THE FIGHT TO SAVE 100 YEARS OF BLACK HISTORY IN GENTRIFYING LOS ANGELES. When a white media mogul bought a historic Black church, it was the ultimate sign of gentrification in Venice, California. Can the community save the building and preserve their neighborhood?
BY OLIVER WHANG PHOTOGRAPHS BY RACHEL BUJALSKI
ON A SUMMER day in 2017, Pam Anderson was walking toward 7th and Westminster, an intersection in the Oakwood neighborhood of Venice, California, that she’d gotten to know well over nearly 70 years. She spotted her friend, Laddie Williams, sitting in front of a building on the corner—a building that served for many years as a refuge for family, tradition, and worship. “I said, Laddie, why you out there? What’s going on? And she said, Girl, you know what’s going on here? I just got a call… and they’re selling the church.”
Williams and Anderson were teenagers in 1968, when the First Baptist Church of Venice was constructed, but the congregation, made up primarily of Black and Hispanic members, has been around since the 1920s. Now the church’s fate seemed to mirror that of the community it had long served.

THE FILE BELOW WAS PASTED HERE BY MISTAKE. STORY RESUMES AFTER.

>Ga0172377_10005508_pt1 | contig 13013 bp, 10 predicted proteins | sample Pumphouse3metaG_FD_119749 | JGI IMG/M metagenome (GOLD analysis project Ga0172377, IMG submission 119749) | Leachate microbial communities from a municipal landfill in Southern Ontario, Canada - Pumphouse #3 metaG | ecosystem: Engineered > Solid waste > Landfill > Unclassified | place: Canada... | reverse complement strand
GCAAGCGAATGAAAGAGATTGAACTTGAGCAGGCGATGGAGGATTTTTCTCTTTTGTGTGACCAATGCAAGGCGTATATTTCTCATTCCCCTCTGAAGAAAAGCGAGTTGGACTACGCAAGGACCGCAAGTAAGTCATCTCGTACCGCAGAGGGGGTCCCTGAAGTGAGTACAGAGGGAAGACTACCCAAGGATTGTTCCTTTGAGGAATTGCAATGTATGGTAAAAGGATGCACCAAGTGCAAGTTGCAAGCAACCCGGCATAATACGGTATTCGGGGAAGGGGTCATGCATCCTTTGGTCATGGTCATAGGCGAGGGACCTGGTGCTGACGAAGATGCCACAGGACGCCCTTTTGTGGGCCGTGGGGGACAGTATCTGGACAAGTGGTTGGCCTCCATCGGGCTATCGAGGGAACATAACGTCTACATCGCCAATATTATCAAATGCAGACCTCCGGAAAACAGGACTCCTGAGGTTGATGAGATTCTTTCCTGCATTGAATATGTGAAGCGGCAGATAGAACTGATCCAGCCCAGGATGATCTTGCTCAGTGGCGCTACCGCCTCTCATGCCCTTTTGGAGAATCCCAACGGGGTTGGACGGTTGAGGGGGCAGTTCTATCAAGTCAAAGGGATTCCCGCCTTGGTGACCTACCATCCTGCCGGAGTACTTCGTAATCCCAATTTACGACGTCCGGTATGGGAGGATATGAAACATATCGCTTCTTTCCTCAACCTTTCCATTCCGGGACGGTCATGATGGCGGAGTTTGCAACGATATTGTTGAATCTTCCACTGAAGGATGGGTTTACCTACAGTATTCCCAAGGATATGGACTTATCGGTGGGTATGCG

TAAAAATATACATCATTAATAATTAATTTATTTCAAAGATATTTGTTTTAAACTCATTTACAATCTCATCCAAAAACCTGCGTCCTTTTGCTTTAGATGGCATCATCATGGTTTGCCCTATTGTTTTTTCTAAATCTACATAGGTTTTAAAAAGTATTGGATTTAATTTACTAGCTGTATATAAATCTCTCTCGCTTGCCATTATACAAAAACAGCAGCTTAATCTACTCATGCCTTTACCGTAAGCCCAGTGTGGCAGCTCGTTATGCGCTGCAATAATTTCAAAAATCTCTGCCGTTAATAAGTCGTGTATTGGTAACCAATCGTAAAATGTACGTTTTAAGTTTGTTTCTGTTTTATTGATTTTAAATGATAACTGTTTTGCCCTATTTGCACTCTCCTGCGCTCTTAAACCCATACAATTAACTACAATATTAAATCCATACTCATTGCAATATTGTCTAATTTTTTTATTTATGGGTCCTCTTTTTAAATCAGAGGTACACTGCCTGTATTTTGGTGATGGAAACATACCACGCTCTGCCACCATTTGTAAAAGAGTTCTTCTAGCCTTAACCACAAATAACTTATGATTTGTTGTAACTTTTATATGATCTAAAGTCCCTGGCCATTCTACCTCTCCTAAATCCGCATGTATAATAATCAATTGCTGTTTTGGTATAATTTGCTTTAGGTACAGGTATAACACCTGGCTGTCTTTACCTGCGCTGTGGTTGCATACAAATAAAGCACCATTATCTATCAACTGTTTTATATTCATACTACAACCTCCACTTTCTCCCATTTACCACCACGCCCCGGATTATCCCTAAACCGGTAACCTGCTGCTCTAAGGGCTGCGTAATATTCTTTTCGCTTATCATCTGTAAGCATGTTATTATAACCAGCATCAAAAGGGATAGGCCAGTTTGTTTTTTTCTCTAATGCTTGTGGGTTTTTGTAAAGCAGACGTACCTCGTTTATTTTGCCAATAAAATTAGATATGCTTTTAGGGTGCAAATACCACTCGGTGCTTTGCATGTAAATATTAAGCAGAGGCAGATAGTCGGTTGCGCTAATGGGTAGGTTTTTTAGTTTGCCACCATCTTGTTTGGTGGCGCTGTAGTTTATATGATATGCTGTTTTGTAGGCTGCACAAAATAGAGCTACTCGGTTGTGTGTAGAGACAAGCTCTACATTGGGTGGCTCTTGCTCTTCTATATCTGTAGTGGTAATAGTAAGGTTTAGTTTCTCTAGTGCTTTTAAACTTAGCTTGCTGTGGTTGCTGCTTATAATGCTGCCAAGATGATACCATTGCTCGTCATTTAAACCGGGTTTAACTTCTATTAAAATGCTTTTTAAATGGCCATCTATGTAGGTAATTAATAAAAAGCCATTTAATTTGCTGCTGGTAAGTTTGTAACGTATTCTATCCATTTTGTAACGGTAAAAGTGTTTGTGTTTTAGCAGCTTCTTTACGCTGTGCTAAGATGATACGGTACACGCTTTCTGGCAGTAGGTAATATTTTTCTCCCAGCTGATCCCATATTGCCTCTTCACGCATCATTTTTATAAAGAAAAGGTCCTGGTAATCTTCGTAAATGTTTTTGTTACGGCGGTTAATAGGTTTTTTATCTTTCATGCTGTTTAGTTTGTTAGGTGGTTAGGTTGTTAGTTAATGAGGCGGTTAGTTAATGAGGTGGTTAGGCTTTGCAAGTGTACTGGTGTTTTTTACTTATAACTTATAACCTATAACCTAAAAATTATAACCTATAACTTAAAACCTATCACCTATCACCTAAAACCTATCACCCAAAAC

Over the past 50 years Oakwood, a historically Black and Hispanic neighborhood founded by workers who dug the area’s distinctive canals, has gradually become majority white. As Los Angeles grew larger and wealthier in the second half of the 20th century, residents migrated to beachside neighborhoods. By the early 2000s Oakwood was a hot real estate market. Starbucks moved in, then Whole Foods. Older single-family homes were knocked down and replaced with modern apartment buildings, what Anderson calls BUBs—big ugly boxes. Real estate got more expensive, and more exclusive. Many families decided to sell.
“We became a cheap buy for wealthy people who saw a shiny object between Santa Monica and Marina del Rey,” says Naomi Nightingale, another longtime Oakwood resident. “And they could build their mansions on this little piece of land without regard for who was there or what had been built before they came, just because they wanted it.”